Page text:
Groups of Order 21

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Theorem

There exist exactly $2$ groups of order $21$, up to isomorphism:

$(1): \quad C_{21}$, the cyclic group of order $21$
$(2): \quad$ the group whose group presentation is:
$\gen {x, y: x^7 = e = y^3, y x y^{-1} = x^2}$


Proof

Let $G$ be of order $21$.

From Group of Order $p q$ has Normal Sylow $p$-Subgroup, $G$ has exactly one Sylow $7$-subgroup, which is normal.

Let this Sylow $7$-subgroup of $G$ be denoted $P = \gen {x: x^7 = 1}$.

From the First Sylow Theorem, $G$ also has at least one Sylow $3$-subgroup.

Thus there exists $y \in G$ of order $3$.


As $P$ is normal:

$y x y^{-1} = x^i$

for some $i \in \set {0, 1, \ldots, 6}$.

Thus:

\(\ds x\) \(=\) \(\ds y^3 x y^{-3}\)
\(\ds \) \(=\) \(\ds y^2 \paren {y x y^{-1} } y^{-2}\) Group Axiom $\text G 1$: Associativity
\(\ds \) \(=\) \(\ds y^2 x^i y^2\) as $y x y^{-1} = x^i$
\(\ds \) \(=\) \(\ds \paren {y^2 x y^{-2} }^i\) Power of Conjugate equals Conjugate of Power
\(\ds \) \(=\) \(\ds \paren {y \paren {y x y^{-1} } y^{-1} }^i\) Group Axiom $\text G 1$: Associativity
\(\ds \) \(=\) \(\ds \paren {y x^i y^{-1} }^i\) as $y x y^{-1} = x^i$
\(\ds \) \(=\) \(\ds y \paren {x^i}^i y^{-1}\) Power of Conjugate equals Conjugate of Power
\(\ds \) \(=\) \(\ds y \paren {x^{i^2} } y^{-1}\) Powers of Group Elements
\(\ds \) \(=\) \(\ds \paren {y x y^{-1} }^{i^2}\) Power of Conjugate equals Conjugate of Power
\(\ds \) \(=\) \(\ds \paren {x^i}^{i^2}\) as $y x y^{-1} = x^i$
\(\ds \) \(=\) \(\ds x^{i^3}\) Powers of Group Elements

So $x^1 = x^{i^3}$ and so:

$i^3 \equiv 1 \pmod 7$

and so:

$7 \divides \paren {i^3 - 1}$

where $\divides$ indicates divisibility.


Let us consider the $7$ possible values of $i$ in turn.

\(\ds i = 0: \ \ \) \(\ds 0^3 - 1\) \(=\) \(\ds -1\)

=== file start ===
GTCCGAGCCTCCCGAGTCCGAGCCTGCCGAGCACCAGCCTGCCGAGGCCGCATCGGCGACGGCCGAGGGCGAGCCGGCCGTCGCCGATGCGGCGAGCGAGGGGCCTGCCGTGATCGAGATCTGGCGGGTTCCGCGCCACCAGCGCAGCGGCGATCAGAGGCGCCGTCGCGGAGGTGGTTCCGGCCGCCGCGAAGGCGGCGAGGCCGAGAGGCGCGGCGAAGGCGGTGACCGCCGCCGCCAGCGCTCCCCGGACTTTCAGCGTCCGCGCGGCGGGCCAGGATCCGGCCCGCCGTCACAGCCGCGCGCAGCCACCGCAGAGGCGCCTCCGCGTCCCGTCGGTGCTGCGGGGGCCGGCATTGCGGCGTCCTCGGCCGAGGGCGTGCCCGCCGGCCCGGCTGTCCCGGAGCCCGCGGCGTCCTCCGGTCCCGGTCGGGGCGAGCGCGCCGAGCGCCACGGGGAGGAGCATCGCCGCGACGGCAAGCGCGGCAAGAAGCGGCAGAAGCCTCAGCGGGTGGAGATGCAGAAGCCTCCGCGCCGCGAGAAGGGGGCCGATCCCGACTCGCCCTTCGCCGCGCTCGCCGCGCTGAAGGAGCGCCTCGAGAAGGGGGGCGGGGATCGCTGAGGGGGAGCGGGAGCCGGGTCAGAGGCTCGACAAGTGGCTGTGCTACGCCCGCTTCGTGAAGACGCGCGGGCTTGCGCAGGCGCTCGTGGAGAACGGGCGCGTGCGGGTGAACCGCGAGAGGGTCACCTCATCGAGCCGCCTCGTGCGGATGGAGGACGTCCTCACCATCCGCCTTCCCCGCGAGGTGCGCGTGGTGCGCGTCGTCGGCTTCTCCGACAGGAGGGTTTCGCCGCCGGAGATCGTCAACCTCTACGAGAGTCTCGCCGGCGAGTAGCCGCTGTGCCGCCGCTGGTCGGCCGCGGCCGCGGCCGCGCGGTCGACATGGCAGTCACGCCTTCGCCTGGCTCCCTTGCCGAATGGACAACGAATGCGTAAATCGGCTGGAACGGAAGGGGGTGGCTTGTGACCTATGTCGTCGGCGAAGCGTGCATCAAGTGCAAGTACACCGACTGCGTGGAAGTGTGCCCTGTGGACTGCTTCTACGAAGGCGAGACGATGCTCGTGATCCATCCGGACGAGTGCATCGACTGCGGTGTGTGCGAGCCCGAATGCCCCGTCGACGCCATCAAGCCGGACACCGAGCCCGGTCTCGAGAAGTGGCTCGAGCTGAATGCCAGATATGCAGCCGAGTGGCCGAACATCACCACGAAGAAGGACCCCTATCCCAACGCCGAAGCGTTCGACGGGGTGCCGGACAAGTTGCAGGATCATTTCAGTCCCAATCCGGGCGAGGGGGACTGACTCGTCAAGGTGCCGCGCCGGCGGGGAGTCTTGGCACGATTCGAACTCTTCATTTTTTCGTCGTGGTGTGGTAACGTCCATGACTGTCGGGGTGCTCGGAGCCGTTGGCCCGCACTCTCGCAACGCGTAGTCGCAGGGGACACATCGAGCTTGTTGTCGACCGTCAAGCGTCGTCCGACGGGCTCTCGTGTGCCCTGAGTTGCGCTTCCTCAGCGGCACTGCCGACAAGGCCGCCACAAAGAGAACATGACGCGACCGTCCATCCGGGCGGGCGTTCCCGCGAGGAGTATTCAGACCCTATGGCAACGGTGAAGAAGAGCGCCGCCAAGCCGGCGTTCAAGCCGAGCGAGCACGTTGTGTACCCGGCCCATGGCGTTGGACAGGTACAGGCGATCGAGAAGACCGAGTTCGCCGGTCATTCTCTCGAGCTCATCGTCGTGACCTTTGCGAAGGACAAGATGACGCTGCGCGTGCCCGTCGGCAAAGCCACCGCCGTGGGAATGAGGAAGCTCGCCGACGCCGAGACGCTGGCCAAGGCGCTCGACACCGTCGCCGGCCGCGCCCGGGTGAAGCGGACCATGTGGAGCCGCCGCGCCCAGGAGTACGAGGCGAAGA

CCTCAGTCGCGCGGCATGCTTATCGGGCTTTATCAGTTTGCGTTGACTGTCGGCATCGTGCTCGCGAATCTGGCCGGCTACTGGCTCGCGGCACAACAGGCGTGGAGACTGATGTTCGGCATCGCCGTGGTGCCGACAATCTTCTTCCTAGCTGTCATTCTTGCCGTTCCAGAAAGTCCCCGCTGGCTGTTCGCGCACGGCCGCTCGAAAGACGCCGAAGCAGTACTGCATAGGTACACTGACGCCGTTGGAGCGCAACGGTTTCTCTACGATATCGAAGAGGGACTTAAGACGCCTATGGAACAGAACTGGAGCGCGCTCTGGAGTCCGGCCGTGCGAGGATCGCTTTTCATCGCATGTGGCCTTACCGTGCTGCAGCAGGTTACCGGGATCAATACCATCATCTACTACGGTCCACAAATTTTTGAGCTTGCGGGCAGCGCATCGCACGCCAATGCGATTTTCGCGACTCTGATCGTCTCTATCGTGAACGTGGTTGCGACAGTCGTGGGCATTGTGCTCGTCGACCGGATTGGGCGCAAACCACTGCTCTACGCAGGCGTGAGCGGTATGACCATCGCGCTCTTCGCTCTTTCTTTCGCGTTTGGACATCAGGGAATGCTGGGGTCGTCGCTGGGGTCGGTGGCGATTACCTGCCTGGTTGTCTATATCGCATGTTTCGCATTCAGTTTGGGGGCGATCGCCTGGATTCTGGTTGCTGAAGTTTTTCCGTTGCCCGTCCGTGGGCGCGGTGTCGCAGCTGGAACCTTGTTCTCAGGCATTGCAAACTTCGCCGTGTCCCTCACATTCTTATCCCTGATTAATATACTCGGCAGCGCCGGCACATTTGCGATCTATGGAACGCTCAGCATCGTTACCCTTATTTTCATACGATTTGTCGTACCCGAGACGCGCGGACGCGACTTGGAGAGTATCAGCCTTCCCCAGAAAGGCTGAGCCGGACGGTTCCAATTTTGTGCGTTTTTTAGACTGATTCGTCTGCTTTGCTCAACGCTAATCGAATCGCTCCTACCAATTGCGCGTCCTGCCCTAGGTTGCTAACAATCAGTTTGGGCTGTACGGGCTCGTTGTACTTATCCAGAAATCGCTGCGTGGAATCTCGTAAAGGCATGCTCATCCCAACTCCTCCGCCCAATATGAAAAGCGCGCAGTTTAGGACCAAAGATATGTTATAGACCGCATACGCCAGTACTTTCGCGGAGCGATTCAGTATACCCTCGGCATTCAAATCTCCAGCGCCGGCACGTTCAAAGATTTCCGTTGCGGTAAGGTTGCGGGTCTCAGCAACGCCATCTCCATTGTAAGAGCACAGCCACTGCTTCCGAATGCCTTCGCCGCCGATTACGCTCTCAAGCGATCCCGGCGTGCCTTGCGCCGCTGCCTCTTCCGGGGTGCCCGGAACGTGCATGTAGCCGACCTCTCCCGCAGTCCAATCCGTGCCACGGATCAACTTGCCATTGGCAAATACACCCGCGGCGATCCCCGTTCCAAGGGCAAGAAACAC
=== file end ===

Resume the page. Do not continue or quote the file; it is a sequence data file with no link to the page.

\(\ds \) \(\equiv\) \(\ds 6\) \(\ds \pmod 7\) so $0$ is not a possible value of $i$


\(\ds i = 1: \ \ \) \(\ds 1^3 - 1\) \(=\) \(\ds 0\)
\(\ds \) \(\equiv\) \(\ds 0\) \(\ds \pmod 7\) so $1$ is a possible value of $i$


\(\ds i = 2: \ \ \) \(\ds 2^3 - 1\) \(=\) \(\ds 7\)
\(\ds \) \(\equiv\) \(\ds 0\) \(\ds \pmod 7\) so $2$ is a possible value of $i$


\(\ds i = 3: \ \ \) \(\ds 3^3 - 1\) \(=\) \(\ds 26\)
\(\ds \) \(\equiv\) \(\ds 5\) \(\ds \pmod 7\) so $3$ is not a possible value of $i$


\(\ds i = 4: \ \ \) \(\ds 4^3 - 1\) \(=\) \(\ds 63\)
\(\ds \) \(\equiv\) \(\ds 0\) \(\ds \pmod 7\) so $4$ is a possible value of $i$


\(\ds i = 5: \ \ \) \(\ds 5^3 - 1\) \(=\) \(\ds 124\)
\(\ds \) \(\equiv\) \(\ds 5\) \(\ds \pmod 7\) so $5$ is not a possible value of $i$


\(\ds i = 6: \ \ \) \(\ds 6^3 - 1\) \(=\) \(\ds 215\)
\(\ds \) \(\equiv\) \(\ds 5\) \(\ds \pmod 7\) so $6$ is not a possible value of $i$


Thus $i \bmod 7 \in \set {1, 2, 4}$.

$\Box$


Suppose $i \equiv 1 \pmod 7$.

Then:

\(\ds y x y^{-1}\) \(=\) \(\ds x\)
\(\ds \leadsto \ \ \) \(\ds y x\) \(=\) \(\ds x y\)

Hence:

\(\ds \paren {x y}^3\) \(=\) \(\ds x^3 y^3\) Power of Product of Commutative Elements in Group
\(\ds \) \(=\) \(\ds x^3\) as $y^3 = e$

and:

\(\ds \paren {x y}^7\) \(=\) \(\ds x^7 y^7\) Power of Product of Commutative Elements in Group
\(\ds \) \(=\) \(\ds y^7\) as $x^7 = e$
\(\ds \) \(=\) \(\ds y\)
\(\ds \leadsto \ \ \) \(\ds x^{21}\) \(=\) \(\ds y^3\)
\(\ds \) \(=\) \(\ds e\)


It follows that:

$\order {x y} = 21$

where $\order {x y}$ denotes the order of $x y$.

Thus $G$ is cyclic.

$\Box$


Suppose that $i \equiv 2 \pmod 7$.

Thus, let $y$ be an element of order $3$ for which $u x y^{-1} = x^2$.

Then $z = y^2$ is an element of order $3$ for which $z x z^{-1} = x^4$.

Thus the group as defined here where $i = 2$ is isomorphic to the group as defined here where $i = 4$.


Thus, apart from $C_{21}$, the other group of order $21$ has the group presentation:

$\gen {x, y: x^7 = e = y^3, y x y^{-1} = x^2 }$

$\blacksquare$


Matrix Representation of Non-Abelian Instance

Let $G$ be the group of order $21$ whose group presentation is:

$\gen {x, y: x^7 = e = y^3, y x y^{-1} = x^2}$


Then $G$ can be instantiated by the following pair of matrices over $\Z_7$:

$X = \begin{pmatrix} 1 & 1 \\ 0 & 1 \end{pmatrix} \qquad Y = \begin{pmatrix} 4 & 0 \\ 0 & 2 \end{pmatrix}$


Sources